Animation more than a fantasy
Updated: 2013-10-05 07:38
By Eric Jou (China Daily)
So Dans Digital has chosen to create commercials and short films. Most recently it won a series of awards at the prestigious Siggraph conference, which is short for Special Interest Group on Graphics.
Competing with companies that have worked on graphic-intensive movies such as James Cameron's Avatar, Dans was the only Chinese animation house to take home trophies.
To Deng, it's never been about going commercial. He said all he wants to do is tell stories.
While he has his sights set on raising the bar, he said China's animation industry as a whole is facing an uphill battle. "I believe the problems that China's creative industry faces right now aren't about itself alone - it's the social and cultural environment."
"In every nation in the world, once society and economics are stable there will be a period of cultural expansion. There will be an expansion in China, but right now all we can do is wait.
"That doesn't mean do nothing - it means to work on other issues such social issues and values."
A look at the way traditional broadcast animation is produced in China illustrates Deng's point.
For a domestically made animated cartoon to air in China, studios and art houses usually must provide 100 episodes of a show and be able to sell it to Chinese Central Television. Only after the show is picked up by CCTV will it be viable for airing on satellite networks.
That makes it very hard for animation studios to break into the industry. To avoid the roadblock and create interesting work, the duo at Wolf Smoke studios in Shanghai have dropped traditional media in favor of the Internet.
Founded in 2006 by Yang Jinroh and Xie Xianhui, Wolf Smoke has been producing animated shorts for both domestic and Western companies, but their work is their own and not an outsourced product for someone else. They have been winning awards and clients alike.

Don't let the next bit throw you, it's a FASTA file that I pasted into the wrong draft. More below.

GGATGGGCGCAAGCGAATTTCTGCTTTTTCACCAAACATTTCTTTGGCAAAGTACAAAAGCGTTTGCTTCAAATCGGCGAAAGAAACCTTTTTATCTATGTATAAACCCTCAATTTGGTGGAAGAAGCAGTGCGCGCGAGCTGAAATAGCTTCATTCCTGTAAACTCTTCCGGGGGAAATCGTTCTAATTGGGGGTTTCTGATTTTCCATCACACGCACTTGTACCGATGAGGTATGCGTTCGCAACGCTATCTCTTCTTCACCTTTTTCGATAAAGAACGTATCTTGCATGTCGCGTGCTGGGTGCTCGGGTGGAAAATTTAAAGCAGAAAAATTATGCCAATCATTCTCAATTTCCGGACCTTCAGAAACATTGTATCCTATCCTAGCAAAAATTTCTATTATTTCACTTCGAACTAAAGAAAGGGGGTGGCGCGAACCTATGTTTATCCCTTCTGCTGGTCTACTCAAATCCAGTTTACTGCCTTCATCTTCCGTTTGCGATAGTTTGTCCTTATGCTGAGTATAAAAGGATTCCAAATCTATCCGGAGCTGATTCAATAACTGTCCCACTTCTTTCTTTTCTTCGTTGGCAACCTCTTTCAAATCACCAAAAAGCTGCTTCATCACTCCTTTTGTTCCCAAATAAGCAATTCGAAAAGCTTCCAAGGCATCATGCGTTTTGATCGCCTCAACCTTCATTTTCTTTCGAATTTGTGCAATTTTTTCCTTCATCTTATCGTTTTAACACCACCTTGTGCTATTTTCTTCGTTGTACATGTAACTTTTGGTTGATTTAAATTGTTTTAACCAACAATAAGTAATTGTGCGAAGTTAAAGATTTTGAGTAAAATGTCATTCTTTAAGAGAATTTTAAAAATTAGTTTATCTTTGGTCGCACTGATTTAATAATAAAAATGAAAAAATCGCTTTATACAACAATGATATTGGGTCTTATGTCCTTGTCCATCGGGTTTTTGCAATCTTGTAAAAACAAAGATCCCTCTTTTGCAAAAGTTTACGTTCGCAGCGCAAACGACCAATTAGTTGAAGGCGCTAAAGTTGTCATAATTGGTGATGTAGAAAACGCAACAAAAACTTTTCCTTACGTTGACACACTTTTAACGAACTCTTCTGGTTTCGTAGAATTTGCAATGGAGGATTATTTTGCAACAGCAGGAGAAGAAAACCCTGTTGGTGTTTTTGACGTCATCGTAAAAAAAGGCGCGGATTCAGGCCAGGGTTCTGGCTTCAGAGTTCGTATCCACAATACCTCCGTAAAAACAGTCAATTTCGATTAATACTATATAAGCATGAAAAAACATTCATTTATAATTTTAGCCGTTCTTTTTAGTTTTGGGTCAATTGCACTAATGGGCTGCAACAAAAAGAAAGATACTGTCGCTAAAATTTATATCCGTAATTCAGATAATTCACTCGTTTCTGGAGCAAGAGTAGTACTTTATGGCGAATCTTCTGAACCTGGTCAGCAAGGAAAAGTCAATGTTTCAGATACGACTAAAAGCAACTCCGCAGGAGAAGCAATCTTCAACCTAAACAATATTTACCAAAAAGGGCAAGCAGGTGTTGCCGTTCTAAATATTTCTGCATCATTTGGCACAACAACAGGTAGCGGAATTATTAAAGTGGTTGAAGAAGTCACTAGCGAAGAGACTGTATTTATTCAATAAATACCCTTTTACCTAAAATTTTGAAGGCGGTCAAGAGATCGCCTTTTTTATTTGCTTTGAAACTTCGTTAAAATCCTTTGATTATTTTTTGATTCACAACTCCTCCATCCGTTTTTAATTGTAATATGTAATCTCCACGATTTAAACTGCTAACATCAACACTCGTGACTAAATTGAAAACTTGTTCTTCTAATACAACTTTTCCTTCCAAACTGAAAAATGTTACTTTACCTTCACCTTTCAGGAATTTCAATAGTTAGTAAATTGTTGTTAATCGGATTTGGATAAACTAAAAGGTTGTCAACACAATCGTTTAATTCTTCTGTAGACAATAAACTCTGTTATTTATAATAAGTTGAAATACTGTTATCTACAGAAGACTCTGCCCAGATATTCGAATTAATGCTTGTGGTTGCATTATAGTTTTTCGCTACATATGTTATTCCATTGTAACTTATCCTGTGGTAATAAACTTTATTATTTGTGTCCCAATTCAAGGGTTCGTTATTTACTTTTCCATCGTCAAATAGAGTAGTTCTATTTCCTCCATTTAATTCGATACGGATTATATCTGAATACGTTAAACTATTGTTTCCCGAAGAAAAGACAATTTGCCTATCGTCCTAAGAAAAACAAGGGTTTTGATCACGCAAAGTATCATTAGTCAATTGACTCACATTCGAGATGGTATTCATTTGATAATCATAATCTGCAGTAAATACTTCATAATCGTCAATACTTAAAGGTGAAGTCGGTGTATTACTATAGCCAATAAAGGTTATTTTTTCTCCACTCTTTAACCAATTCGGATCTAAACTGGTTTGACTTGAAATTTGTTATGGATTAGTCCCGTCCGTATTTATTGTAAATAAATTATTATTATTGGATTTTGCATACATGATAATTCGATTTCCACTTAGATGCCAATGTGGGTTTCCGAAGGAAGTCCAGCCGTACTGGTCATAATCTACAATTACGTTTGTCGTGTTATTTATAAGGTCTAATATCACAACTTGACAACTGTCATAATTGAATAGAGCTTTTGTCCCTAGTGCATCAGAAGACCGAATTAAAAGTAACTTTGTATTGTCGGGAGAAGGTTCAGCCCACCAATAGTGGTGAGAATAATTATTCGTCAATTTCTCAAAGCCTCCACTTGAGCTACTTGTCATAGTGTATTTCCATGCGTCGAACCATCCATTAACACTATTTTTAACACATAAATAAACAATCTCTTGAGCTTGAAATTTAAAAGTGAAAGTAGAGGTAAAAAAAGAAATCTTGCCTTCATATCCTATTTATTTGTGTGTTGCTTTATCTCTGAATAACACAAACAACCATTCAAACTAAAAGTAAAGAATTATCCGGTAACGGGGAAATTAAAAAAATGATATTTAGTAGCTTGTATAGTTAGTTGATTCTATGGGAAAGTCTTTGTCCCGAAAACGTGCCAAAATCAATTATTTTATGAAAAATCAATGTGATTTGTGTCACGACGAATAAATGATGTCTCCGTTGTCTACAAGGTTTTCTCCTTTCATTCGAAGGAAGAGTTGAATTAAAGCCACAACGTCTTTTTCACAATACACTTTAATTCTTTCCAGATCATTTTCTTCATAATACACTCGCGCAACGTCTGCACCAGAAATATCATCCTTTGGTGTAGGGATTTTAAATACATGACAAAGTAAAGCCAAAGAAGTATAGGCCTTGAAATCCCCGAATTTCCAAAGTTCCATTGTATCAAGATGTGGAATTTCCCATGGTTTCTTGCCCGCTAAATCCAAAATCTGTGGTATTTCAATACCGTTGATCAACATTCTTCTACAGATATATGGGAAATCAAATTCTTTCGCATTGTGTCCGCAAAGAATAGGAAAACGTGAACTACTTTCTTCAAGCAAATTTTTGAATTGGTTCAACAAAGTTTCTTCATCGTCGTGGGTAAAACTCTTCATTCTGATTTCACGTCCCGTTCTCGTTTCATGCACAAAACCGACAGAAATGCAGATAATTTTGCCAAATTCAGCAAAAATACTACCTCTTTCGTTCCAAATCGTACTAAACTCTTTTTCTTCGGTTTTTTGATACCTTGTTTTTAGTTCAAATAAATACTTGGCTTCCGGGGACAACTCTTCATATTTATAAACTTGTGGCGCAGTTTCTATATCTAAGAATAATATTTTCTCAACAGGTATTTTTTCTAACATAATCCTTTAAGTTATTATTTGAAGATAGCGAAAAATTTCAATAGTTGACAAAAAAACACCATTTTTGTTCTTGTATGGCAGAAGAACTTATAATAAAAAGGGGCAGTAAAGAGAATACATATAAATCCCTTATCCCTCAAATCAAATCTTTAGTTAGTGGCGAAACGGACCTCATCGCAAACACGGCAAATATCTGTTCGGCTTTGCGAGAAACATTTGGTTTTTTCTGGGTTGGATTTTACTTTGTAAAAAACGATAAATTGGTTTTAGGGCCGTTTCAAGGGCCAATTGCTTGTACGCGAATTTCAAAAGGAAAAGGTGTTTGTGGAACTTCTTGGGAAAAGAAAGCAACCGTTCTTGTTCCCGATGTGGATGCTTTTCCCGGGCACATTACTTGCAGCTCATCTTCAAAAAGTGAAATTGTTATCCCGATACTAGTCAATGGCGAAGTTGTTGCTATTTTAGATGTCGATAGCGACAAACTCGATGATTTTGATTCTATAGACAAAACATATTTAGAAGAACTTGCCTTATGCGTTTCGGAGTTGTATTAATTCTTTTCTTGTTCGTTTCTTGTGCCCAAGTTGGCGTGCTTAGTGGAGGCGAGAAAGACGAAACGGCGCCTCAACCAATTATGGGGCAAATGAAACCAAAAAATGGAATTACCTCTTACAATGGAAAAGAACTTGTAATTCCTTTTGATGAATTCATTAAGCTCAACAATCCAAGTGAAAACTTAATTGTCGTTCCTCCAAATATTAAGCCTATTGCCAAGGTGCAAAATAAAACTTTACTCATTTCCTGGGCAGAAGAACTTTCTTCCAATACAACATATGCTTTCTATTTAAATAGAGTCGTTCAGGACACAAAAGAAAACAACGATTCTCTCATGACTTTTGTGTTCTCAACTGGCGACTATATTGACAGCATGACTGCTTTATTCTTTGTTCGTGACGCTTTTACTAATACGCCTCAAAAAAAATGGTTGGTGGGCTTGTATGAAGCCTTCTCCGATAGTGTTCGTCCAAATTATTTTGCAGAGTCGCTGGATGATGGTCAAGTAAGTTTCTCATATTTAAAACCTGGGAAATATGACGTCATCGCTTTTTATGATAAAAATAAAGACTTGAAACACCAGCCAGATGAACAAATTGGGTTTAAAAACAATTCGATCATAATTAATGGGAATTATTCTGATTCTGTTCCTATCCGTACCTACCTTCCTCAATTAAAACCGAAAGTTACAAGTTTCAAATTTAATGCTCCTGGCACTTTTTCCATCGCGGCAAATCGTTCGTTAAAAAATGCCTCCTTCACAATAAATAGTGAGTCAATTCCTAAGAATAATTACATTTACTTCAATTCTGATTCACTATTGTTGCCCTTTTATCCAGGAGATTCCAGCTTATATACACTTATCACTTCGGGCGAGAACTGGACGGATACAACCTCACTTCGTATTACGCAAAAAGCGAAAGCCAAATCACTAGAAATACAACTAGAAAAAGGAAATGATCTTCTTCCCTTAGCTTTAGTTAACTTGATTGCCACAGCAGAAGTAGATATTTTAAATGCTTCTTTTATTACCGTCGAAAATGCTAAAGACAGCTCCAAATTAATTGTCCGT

Last year, Wolf Smoke was approached by Warner Bros to create their take on the iconic Batman property. They brought the caped crusader to Shanghai. It was highly popular.
"We just like to create work with our own values and style so we started making our own original content," Xie said.
Citing issues with Chinese networks about animated programming and how short animated films aren't highly desired on Chinese TV, Xie said the Internet became the medium for Wolf Smoke to share its work.
A current project called Woo Yin is a blend of martial arts fantasy and Chinese ethnic elements. Xie said the idea is to create original projects with a focus on the highest caliber and quality of animation while at the same time blending in some Chinese character.
"China has a long history which gives us endless source material," said Xie. "However the world has limited knowledge of Chinese original animation, so we try with our original work to dig up unfamiliar parts of Chinese culture to bring the audience a special experience.
"We would like to present what has been overlooked in Chinese culture in the form of animation."
Growing up fond of the work by Shanghai Animation Film Studio in decades past, Xie says that Wolf Smoke draws from inspiration from the studio's golden age. "China has excellent classic animations such as In the Heavenly Palace, Nezha Conquers the Dragon King and Conch Girl," said Xie. "But in recent years China has lost its momentum. When we carry on that style, we combine modern popular techniques of expression to create works both innovative and vintage."
Ultimately Xie says she and Yang both feel strongly about the pursuit of original content. "The quality of work is the most important thing," said Xie. "Our competitors aren't from the low-end - we are competing against excellent work from Hollywood and other places."
The animated short Mountain Shu was produced by Wolf Smoke in 2008.
Kung Fu Cooking Girls was produced by Wolf Smoke in 2011.
Screenshot of Mountain Shu.
Little Big War was produced by Wolf Smoke in 2011.
Screenshot of Kung Fu Cooking Girls.